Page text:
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Shanghai relaxes hukou rules to attract more talent

Updated: Jun 10, 2022 Xinhua Print
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Lujiazui, Shanghai's financial center, forms a perfect backdrop to the Bund area. [Wang Gang/For China Daily]

Shanghai will relax its household registration permit regulations from July by granting the permits, or hukou, to non-locals who've graduated from the world's top 50 universities and work in the city, without requirements on the amount of social security paid beforehand.

According to the policy issued by the Shanghai Human Resources and Social Security Bureau on June 1, the short-listed candidates, unlike regular candidates, will not be required to earn points based on conditions such as the amount of time they've made social security payments in the city. Instead, they can obtain the hukou for immediate settlement.

The hukou is essential for city residents in China as it grants access to children's education, health insurance and the ability to purchase property.

The move is aimed at expanding the talent pool in Shanghai to aid the resumption of business operations and production after the latest wave of COVID-19, according to the bureau.

In addition, new graduates from the world's top 100 universities can qualify for a hukou if they pay social insurance in the city for six months and have full-time jobs in the city.

Authorities will take their reference from the world university rankings of Times Higher Education, US News & World Report, Quacquarelli Symonds World University Rankings, and Shanghai Ranking's Academic Ranking of World Universities, according to the policy.

The city will offer rental reductions or exemptions, subsidies and loans, and other preferential treatment for graduates from international universities who start their own business in Shanghai.

The bureau said it will also hold innovation and entrepreneurship competitions for those graduating from universities overseas this year to promote exchanges and business collaborations.

"Shanghai has continued to loosen its restrictions over its hukou to lure talent in recent years, as many domestic cities, including Zhejiang province's Hangzhou and Hubei province's Wuhan, have offered competitive incentives," said Ren Yuan, a professor from the School of Social Development and Public Policy at Fudan University.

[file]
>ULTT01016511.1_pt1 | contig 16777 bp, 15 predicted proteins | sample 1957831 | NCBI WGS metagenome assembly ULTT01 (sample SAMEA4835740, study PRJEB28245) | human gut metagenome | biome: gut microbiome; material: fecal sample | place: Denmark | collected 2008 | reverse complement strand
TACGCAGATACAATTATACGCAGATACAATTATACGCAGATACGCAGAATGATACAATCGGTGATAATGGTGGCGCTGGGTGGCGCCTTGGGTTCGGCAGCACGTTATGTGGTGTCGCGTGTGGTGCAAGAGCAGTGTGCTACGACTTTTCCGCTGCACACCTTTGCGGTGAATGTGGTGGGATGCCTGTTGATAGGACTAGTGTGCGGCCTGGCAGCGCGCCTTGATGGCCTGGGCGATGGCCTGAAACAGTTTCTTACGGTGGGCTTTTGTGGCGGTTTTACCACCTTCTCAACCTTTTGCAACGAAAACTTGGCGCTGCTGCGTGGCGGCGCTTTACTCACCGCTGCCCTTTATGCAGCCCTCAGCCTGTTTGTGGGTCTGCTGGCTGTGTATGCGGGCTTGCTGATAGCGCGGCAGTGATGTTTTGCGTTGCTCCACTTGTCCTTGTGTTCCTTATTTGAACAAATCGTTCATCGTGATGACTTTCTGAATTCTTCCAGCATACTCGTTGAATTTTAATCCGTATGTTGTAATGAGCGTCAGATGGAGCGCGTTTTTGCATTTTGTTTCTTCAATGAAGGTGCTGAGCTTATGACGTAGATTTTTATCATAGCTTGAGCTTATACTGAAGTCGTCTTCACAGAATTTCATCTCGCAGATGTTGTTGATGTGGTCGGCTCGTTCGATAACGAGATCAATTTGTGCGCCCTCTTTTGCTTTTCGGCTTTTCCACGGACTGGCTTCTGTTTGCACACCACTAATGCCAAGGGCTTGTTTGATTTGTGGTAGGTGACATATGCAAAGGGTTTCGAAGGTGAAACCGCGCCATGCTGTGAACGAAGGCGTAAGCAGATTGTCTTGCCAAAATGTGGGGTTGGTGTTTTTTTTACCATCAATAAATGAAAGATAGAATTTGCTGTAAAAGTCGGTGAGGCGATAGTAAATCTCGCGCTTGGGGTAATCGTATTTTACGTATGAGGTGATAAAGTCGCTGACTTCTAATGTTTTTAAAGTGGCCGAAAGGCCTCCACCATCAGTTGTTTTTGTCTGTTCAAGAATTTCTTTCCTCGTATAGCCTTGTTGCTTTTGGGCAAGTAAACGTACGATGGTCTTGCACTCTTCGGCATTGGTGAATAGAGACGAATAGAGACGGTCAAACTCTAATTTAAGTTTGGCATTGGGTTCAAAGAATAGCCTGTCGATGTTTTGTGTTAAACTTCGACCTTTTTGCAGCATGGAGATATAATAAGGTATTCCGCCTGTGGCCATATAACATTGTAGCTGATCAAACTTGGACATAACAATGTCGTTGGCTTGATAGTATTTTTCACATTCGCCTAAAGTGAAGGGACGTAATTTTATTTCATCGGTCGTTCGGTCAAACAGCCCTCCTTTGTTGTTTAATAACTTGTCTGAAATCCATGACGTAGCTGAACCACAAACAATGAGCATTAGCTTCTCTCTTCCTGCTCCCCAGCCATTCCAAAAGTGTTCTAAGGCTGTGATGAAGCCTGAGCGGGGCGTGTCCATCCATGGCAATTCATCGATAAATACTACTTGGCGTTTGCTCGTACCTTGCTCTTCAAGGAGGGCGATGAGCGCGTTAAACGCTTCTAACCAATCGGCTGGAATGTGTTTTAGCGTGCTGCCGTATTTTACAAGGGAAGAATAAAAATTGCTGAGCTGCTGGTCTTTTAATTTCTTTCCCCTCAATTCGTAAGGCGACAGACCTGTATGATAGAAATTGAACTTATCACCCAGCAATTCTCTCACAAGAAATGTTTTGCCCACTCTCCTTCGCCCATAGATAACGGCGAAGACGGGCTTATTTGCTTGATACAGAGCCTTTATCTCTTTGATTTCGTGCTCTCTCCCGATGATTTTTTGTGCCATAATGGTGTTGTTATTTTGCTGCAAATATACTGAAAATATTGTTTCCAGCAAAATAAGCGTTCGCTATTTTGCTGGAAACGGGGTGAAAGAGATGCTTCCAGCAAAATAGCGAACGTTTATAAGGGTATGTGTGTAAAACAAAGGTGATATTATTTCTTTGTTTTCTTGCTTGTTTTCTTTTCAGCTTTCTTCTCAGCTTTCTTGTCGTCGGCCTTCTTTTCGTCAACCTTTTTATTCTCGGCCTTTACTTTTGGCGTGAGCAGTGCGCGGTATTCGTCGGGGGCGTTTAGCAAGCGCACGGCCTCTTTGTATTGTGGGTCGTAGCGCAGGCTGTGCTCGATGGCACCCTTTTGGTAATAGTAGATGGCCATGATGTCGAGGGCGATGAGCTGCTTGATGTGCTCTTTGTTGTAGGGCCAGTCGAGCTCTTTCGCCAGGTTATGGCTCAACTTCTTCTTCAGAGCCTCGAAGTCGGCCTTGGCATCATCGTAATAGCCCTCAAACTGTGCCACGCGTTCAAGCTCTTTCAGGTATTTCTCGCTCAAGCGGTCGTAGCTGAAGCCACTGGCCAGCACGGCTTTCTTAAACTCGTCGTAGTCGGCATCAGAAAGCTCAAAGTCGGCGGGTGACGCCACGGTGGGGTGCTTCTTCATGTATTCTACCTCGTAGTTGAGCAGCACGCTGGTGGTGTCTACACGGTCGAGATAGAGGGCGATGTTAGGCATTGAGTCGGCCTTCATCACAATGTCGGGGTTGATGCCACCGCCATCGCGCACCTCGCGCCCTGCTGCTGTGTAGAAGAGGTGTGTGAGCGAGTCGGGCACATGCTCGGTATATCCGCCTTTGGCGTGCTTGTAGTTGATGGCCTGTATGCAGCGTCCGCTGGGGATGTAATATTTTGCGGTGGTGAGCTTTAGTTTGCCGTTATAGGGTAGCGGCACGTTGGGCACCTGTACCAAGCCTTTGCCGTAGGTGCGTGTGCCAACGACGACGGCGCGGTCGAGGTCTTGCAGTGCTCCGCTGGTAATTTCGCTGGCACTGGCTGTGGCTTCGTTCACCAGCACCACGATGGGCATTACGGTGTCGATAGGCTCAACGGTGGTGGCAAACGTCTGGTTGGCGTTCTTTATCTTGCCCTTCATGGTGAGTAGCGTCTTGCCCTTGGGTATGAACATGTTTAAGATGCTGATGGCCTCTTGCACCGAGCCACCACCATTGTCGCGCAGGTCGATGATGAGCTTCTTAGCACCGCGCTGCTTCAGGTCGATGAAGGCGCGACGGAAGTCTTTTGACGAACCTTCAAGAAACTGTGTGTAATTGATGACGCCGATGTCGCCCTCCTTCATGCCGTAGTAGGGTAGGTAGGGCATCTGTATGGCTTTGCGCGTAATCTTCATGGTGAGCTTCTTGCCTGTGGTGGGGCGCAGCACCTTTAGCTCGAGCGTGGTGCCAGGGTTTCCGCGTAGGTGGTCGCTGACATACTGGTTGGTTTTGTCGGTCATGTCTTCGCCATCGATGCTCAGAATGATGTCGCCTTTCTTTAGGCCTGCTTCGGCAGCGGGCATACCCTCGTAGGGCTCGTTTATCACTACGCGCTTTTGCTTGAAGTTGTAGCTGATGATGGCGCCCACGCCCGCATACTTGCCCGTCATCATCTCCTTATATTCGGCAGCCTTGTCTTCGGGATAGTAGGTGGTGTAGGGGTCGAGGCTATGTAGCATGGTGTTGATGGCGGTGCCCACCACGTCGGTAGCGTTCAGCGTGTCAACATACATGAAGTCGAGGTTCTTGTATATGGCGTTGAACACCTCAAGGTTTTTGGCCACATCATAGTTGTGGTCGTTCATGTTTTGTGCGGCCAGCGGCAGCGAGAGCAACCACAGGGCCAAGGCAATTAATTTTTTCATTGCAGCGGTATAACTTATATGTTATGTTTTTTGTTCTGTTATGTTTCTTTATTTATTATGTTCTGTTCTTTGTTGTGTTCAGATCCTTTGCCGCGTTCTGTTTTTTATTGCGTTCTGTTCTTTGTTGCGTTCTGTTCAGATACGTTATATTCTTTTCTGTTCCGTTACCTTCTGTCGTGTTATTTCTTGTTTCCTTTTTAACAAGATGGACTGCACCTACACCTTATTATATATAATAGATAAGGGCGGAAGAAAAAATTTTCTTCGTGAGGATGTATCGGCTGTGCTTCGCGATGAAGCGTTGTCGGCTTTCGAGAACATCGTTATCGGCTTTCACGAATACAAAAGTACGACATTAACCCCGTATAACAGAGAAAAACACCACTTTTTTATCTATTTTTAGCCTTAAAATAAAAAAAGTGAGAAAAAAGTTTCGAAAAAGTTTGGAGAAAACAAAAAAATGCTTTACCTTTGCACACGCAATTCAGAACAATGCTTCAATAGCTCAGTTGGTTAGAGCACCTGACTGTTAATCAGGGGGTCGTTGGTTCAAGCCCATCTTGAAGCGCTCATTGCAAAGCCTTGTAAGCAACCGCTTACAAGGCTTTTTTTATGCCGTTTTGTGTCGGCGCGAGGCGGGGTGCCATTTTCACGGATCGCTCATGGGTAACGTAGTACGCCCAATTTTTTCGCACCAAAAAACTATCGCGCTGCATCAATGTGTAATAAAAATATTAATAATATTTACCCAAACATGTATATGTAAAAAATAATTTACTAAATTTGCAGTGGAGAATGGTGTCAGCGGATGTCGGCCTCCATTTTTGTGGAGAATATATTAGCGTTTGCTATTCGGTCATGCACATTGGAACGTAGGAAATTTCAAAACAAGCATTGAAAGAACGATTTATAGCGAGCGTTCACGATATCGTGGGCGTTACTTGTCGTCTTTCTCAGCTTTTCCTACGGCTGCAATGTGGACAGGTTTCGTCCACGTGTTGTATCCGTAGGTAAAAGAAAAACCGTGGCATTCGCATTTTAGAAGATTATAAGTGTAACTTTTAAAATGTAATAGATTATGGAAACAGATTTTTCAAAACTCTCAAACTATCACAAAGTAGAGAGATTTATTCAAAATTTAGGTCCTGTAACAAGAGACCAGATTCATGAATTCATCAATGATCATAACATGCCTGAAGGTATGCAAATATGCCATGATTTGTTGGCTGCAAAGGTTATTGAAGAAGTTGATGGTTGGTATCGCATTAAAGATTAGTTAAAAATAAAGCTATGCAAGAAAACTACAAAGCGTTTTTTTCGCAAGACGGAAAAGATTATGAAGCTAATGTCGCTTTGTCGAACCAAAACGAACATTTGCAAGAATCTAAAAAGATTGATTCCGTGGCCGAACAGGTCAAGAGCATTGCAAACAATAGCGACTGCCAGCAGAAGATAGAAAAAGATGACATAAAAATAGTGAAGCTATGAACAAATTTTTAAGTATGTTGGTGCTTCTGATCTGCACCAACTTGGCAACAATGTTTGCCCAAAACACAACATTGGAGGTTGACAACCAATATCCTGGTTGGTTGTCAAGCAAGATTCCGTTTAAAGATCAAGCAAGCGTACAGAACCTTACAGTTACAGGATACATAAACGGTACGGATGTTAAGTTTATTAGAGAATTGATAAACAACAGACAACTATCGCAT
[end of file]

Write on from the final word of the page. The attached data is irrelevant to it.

"The more open population policy will be beneficial for improving the city's competitive capacity and supporting its high-quality development."

In 2020, a preferential hukou policy was released in Shanghai for all new graduates who hold a bachelor's degree from four top universities: Fudan University, Shanghai Jiao Tong University, East China Normal University and Tongji University.

These graduates only need to meet basic requirements, like being employed by an eligible company that can assist them in the household registration process, instead of earning points based on academic achievements and experience.

The policy came after a pilot program was launched in Shanghai in 2018 to allow undergraduates from Peking and Tsinghua universities to get a hukou if they secure a job in the city upon graduation, instead of going through the standard process for hukou registrations.

The talent regulations were further eased last year with postgraduates from all local universities able to apply for a Shanghai hukou if they work in the city's five suburban areas: Jiading, Qingpu, Songjiang, Fengxian and Nanhui, and the Lingang Special Area of the China (Shanghai) Pilot Free Trade Zone.

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